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Archive for October, 2011

With its six inches of diameter, our five-week-old culm is now the height of many fully grown trees. I’m guessing it’s between twenty-five and thirty feet – but I haven’t checked for some hours.

Most people don’t believe that something can grow like this. Or that in a couple more weeks it will never grow another millimetre in height. Or that it will have a subsequent subterranean and canopy growth as remarkable as its height-spurt.

Everything about moso is extreme, exceptional, radical, ambitious.  Growing moso is like living with a compulsive gambler – but one who usually wins. It’s a ride!

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Remember this guy from less than a fortnight ago?

Well, he’s grown in the last thirteen days.

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The grove is well-established, deserves to be called a forest. So much of its development over twenty years has been through long periods of drought and neglect. Because of its ability to survive and thrive from seedling stage, I’ve long suspected that it really, really belongs here, along the hills between Divide and Pacific. You may need sweet, tallow-wood country – retired dairy country like mine – but that’s available. Contrary to a familiar prejudice, it won’t “get out of control”; but moso is certainly a hungry, ambitious migrant – frustrated in most of the world – that will seize its opportunity in this region.

Evidence!

This isn’t the biggest shoot, but, since I took the photo, it’s bigger still round the base.

Another perspective on another giant, just a few days old. This one is now enormous around the base, and kind of scares me.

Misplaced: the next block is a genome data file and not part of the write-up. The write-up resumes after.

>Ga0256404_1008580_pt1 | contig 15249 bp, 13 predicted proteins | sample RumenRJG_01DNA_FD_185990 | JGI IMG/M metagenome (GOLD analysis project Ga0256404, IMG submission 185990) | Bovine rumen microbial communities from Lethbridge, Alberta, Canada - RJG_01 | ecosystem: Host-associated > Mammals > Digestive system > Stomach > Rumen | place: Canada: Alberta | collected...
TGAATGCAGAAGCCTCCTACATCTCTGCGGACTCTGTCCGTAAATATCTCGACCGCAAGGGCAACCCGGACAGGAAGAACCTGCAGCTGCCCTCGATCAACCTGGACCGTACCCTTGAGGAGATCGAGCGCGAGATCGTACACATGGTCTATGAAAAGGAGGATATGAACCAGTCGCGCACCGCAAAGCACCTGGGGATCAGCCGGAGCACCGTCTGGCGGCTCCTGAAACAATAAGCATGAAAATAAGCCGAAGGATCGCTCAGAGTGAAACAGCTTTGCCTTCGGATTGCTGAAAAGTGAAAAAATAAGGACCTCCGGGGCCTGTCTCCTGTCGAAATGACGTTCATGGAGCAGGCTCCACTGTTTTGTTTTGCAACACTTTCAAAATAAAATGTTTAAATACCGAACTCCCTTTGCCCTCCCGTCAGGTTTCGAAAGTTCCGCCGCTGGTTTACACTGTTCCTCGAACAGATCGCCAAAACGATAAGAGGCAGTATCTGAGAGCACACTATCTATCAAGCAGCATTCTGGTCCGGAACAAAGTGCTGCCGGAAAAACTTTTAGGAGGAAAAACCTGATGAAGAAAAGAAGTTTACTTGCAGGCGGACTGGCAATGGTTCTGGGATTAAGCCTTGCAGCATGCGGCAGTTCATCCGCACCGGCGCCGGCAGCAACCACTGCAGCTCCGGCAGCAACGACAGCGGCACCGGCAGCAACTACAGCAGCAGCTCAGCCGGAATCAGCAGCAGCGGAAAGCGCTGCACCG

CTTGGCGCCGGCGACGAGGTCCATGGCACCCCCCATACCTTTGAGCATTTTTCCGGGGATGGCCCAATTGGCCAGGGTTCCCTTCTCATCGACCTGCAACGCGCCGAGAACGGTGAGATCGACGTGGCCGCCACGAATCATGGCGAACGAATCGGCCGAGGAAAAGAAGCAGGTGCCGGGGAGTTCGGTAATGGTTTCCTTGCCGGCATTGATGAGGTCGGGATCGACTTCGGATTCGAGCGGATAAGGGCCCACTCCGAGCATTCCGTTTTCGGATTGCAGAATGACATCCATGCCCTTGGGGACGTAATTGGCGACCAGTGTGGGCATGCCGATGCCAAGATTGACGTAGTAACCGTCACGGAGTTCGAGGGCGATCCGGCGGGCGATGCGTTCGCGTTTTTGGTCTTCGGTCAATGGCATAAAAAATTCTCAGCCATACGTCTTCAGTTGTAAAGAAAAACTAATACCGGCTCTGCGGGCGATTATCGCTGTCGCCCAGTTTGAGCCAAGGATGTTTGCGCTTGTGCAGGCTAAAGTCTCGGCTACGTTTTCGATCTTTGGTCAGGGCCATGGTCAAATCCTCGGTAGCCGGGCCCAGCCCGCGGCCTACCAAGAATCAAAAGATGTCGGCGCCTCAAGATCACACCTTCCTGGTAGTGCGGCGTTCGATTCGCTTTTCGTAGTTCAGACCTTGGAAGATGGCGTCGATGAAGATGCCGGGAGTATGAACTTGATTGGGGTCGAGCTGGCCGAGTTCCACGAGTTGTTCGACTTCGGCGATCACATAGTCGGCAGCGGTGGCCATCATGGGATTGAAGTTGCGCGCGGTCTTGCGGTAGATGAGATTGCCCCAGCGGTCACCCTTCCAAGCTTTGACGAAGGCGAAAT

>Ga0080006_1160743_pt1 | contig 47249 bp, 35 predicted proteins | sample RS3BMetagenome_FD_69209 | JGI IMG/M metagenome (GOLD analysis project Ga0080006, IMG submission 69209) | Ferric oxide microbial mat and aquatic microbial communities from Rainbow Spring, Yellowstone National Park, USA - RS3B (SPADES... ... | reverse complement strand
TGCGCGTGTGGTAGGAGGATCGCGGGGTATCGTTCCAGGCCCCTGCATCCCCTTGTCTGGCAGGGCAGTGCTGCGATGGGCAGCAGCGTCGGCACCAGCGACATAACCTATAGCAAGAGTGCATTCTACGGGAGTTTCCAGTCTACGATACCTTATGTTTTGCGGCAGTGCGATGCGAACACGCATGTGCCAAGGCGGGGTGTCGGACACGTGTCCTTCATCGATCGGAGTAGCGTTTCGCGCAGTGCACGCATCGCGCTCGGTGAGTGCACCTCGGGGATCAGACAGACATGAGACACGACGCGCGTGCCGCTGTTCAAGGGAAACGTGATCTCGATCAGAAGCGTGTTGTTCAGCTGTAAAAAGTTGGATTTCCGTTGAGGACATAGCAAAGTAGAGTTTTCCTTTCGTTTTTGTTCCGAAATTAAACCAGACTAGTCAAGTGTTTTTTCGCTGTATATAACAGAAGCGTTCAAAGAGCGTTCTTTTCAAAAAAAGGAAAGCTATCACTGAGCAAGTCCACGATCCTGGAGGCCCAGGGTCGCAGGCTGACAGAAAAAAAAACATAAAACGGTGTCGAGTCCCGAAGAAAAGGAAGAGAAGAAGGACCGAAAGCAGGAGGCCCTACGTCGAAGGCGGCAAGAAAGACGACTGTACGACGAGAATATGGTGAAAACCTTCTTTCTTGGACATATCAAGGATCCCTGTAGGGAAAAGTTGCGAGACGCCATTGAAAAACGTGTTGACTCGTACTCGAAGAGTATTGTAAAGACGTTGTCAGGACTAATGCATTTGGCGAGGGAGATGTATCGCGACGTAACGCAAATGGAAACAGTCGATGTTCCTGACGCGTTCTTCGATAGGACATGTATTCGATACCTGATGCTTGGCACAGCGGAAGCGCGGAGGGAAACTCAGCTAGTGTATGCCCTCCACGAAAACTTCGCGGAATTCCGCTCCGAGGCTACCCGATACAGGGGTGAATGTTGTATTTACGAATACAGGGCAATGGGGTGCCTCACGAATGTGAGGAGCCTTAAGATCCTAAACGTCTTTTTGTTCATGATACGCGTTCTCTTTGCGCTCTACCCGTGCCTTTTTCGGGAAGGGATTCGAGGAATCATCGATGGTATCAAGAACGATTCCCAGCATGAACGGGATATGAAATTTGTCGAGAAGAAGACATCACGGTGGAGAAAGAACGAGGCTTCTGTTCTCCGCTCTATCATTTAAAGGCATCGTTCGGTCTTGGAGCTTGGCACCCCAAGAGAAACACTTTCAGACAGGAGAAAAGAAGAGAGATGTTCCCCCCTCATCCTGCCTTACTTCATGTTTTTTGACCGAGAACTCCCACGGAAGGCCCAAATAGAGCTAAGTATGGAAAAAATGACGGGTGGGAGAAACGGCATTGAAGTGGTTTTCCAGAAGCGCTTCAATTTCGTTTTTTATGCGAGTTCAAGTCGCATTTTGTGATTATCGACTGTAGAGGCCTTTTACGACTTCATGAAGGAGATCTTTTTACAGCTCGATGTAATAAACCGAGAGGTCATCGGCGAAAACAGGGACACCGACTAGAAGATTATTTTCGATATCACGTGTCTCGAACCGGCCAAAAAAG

The ideal conditions have not produced more shoots, just big ones, which is an ideal development. My guess is that moso here in Dondingalong can achieve its global maximum size.  Hundred foot poles are not out of the question. I have a few patches of red soil where that could come about.

If you look to the right you’ll see a link to a German web site where Europeans who love moso pop in to shriek their delight over a new culm of just a few metres. You might ask: if something can inspire people in a such a pitifully reduced form, how is it possible that, in a place where it can reach a full and stupendous potential, it is little thought about?

There’s no answer to that.

Some of these poles will have trouble with high winds in the vulnerable week when they are at full height but have not branched. The south slope that has been a good, cool nursery to moso is a little too exposed to freak winds now that the culms are towering. Until the grove achieves critical mass, and has poles of equal size to support one another, there will be some breakages.

But what can you say about a species that comes out of the ground in spring, grows to full height in seven weeks, and is ready to be used as a premium timber within five years? A good deal, Australia?

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Note these black, plasticky-looking things atop my computer.

In a future post, I’ll talk about my favourite use for moso bamboo. I’ll be talking about…

…bamboo charcoal!

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